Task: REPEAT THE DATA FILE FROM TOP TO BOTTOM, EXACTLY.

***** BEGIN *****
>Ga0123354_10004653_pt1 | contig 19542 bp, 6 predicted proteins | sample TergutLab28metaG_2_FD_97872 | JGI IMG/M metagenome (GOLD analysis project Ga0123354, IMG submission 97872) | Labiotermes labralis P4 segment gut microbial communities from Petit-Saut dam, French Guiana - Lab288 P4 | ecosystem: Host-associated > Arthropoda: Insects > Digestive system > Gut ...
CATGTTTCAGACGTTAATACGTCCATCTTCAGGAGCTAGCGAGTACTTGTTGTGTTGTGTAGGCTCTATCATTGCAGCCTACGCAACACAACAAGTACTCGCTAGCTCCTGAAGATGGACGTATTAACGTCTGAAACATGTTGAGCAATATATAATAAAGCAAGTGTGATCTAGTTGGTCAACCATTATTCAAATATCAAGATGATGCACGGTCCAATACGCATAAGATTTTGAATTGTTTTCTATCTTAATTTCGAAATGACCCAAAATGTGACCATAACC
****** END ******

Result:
>Ga0123354_10004653_pt1 | contig 19542 bp, 6 predicted proteins | sample TergutLab28metaG_2_FD_97872 | JGI IMG/M metagenome (GOLD analysis project Ga0123354, IMG submission 97872) | Labiotermes labralis P4 segment gut microbial communities from Petit-Saut dam, French Guiana - Lab288 P4 | ecosystem: Host-associated > Arthropoda: Insects > Digestive system > Gut ...
CATGTTTCAGACGTTAATACGTCCATCTTCAGGAGCTAGCGAGTACTTGTTGTGTTGTGTAGGCTCTATCATTGCAGCCTACGCAACACAACAAGTACTCGCTAGCTCCTGAAGATGGACGTATTAACGTCTGAAACATGTTGAGCAATATATAATAAAGCAAGTGTGATCTAGTTGGTCAACCATTATTCAAATATCAAGATGATGCACGGTCCAATACGCATAAGATTTTGAATTGTTTTCTATCTTAATTTCGAAATGACCCAAAATGTGACCATAACC